I love Operation Ivy. Their record is one of my all-time favorites.
I only rarely listen to Operation Ivy. I can’t really, most of the time.
When I was a teen, I lost my best friend. She fell victim to a lot of the terrible things that happened to her, that people did to her, and she took her life. For obvious reasons, this affected me greatly.
While I have strong memories of all the terrible shit surrounding the actual event, my last strong, relatively positive memory with her was sitting around, listening to music. We’d do that sometimes—we were poor kids, so we listened to whatever we taped off of KROQ broadcasts, and tapes we cobbled together from saved money, hand-me-downs, theft, and trades. Truth be told, I don’t know what we listened to that day. If I had to venture a guess, it was probably a lot of Bad Religion, Social Distortion, Rancid, early Green Day, and NOFX. But I remember Operation Ivy. I distinctly remember listening to the song Sound System specifically.
Our listening to things sessions mostly involved bad drugs smuggled from our parents, and a lot of random complaining about life, the universe, and everything. We thought we were very deep. I remember Operation Ivy’s other song, Knowledge, resonating a lot with us. We discussed it at length, unaware of the irony.
We’d walk home from school together, listening to these songs, internalizing them so we could talk about them later. I had one of those huge, chunky Sony Walkmans. My mother worked for a hotel, and took whatever she could get away with in the hopes she could pass it off at a pawn shop. That Walkman had some identifying marks on it, so no pawn shop would take it. So, it fell to me. Operation Ivy was a favorite; I liked it because it distracted me from the California sun. I could turn it on, tune out, jog, and it was like I was invincible.
These memories are fundamentally good memories. I loved those times—at least the times when I was with her. Those times made me who I am today.
I can’t dwell on this memory. If I start thinking about those moments, those feelings, my thoughts will stray to the other side of that scenario. What I lost. What happened to her. What I could have done differently. I’ve reconciled all this. I’ve thought everything there is to think about these things. Anything at this point is just rehashing old ideas.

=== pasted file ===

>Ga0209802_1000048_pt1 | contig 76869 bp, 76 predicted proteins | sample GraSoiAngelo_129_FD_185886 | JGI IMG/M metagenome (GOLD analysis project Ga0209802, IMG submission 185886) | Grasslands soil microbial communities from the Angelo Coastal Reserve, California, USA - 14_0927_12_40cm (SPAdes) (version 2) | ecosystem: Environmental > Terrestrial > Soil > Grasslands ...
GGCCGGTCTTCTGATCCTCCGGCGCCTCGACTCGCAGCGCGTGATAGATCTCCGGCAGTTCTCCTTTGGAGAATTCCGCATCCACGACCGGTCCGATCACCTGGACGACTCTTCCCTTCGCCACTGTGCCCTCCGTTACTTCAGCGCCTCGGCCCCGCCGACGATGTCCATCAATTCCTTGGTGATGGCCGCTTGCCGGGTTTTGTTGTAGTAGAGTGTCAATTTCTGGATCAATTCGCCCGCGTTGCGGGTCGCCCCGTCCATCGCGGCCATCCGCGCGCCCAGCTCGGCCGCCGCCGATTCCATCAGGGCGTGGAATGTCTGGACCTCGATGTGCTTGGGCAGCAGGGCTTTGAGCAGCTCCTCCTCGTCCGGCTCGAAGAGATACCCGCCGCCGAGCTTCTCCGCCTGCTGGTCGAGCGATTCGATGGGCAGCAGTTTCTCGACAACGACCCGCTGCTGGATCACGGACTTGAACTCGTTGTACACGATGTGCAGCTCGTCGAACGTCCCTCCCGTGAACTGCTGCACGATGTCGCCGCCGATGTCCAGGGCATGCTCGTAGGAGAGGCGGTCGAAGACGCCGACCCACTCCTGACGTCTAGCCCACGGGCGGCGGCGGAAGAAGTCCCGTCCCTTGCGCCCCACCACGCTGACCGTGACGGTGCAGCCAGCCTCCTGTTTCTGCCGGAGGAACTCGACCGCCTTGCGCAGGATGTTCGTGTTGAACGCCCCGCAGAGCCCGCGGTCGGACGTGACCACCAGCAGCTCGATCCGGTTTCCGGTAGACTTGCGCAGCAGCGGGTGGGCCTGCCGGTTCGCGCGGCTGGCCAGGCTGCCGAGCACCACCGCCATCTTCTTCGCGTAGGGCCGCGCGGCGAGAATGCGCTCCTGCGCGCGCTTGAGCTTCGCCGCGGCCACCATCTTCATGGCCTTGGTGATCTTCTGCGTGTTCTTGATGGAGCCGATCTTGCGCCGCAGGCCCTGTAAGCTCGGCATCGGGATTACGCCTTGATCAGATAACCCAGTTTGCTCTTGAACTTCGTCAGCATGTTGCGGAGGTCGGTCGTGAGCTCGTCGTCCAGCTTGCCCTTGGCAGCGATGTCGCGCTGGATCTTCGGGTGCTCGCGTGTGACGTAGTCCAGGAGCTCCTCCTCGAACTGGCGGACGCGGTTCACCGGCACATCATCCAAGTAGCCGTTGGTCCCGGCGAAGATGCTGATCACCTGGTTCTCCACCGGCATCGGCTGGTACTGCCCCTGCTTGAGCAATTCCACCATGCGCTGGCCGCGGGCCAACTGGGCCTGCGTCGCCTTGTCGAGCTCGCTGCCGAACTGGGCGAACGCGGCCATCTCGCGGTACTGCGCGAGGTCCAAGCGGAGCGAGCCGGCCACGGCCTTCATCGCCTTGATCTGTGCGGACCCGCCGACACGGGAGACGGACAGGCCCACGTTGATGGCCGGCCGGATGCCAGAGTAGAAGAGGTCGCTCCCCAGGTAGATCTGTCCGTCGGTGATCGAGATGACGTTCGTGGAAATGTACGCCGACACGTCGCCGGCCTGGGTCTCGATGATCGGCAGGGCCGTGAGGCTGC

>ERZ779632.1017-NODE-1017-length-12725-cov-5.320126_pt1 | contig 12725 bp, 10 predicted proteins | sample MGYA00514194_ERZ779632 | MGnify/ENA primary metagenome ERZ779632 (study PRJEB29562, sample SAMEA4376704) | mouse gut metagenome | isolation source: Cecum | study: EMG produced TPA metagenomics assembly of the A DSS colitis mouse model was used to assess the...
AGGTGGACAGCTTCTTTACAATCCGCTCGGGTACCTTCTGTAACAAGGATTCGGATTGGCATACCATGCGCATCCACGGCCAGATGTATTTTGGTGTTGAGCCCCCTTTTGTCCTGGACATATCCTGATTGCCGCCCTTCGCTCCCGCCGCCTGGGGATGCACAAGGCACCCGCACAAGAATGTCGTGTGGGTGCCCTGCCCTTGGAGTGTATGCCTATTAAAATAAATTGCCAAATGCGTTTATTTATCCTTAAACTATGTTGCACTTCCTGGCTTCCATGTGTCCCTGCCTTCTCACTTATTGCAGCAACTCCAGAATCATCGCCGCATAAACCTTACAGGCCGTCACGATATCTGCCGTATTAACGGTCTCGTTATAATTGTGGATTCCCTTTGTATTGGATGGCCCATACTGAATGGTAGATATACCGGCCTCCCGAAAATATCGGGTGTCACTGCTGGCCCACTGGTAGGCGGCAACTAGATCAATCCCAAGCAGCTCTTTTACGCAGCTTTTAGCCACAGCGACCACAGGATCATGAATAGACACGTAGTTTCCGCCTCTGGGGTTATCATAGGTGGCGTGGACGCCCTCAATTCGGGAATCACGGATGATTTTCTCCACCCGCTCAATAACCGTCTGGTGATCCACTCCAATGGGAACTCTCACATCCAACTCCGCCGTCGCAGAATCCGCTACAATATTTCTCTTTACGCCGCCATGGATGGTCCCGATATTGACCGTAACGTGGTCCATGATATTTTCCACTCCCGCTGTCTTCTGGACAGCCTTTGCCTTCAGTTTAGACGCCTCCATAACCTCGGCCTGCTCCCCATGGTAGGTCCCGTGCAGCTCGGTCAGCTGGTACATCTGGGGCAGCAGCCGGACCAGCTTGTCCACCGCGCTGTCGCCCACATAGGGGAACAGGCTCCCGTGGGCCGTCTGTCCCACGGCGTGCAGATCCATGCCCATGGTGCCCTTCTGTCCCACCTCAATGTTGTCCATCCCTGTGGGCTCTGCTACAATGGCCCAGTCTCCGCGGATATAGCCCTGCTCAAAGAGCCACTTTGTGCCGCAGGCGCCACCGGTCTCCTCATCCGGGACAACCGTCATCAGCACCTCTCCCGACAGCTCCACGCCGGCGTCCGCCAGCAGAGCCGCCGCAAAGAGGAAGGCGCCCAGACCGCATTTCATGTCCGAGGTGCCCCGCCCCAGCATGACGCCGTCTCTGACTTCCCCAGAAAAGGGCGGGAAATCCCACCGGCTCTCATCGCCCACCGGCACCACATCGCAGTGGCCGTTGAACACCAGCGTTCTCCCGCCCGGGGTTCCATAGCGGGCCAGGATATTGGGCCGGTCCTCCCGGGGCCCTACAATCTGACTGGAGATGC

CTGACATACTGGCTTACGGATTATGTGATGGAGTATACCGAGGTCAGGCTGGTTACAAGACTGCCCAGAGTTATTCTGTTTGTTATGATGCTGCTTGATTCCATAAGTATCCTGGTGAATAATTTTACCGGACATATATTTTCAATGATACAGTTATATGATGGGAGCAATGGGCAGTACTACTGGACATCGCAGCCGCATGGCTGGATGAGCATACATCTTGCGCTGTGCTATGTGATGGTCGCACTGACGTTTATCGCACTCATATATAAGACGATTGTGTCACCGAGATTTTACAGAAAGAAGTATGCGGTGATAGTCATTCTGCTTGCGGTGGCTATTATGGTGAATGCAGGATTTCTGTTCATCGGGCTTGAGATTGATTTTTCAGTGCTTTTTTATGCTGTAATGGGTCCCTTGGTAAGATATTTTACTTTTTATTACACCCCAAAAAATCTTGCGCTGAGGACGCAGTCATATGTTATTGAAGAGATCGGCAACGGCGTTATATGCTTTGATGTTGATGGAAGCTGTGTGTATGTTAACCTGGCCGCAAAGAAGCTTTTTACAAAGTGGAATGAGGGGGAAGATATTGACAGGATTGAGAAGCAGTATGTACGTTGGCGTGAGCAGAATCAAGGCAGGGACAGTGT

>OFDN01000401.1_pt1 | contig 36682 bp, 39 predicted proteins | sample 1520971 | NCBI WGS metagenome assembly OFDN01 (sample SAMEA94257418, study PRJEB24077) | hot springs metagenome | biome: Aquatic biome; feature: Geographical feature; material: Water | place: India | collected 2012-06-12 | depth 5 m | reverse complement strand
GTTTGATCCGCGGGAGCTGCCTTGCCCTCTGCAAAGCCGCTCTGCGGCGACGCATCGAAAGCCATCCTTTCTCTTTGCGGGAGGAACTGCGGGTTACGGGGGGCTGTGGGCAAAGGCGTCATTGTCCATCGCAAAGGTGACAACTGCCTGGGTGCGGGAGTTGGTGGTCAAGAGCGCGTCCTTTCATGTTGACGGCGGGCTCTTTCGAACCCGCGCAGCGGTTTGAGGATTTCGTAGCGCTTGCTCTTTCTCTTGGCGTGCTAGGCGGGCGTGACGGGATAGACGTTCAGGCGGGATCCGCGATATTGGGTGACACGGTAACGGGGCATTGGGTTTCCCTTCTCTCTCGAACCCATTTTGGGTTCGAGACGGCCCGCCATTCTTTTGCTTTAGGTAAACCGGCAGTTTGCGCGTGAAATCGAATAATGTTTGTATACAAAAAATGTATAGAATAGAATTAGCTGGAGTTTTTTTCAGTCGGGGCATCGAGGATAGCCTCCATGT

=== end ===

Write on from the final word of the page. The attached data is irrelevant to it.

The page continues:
For some reason, whenever I hear Operation Ivy now, I associate it with that time, and my mind always wanders to what happened. I see everything again. I hear everything vividly. There was a long period of my life, from my late teens into my 20s where I couldn’t listen to them, or anything else I associated with that time. Eventually I was able to phase Bad Religion and NOFX back into my life, but when I hear the first couple of notes of Knowledge, it always happens.
Tonight, I was walking home from the train station. I had my phone cycling through random stuff to keep me distracted. Sound System came on. I stopped. I fumbled with my phone, trying to turn it off. But by then, it was too late. I was already having those thoughts. I felt the anxiety creeping in. The touch sensor on my phone wasn’t working. So, I just said fuck it, and started jogging. I worked through it. It’s hot right now in the mountains of Japan—it reminded me of those hot California summer days, my Walkman, and taking the long way home with her.
I’m surprised I made it. I’m surprised I didn’t just stop and break down. I feel proud of myself, but I can’t really claim credit. This stuff happens as it happens; you can’t just choose to make it not disastrous. I ran through the entire album, which is just about the entire length of my walk home. I don’t know that if I tried it tomorrow, it wouldn’t leave me catatonic.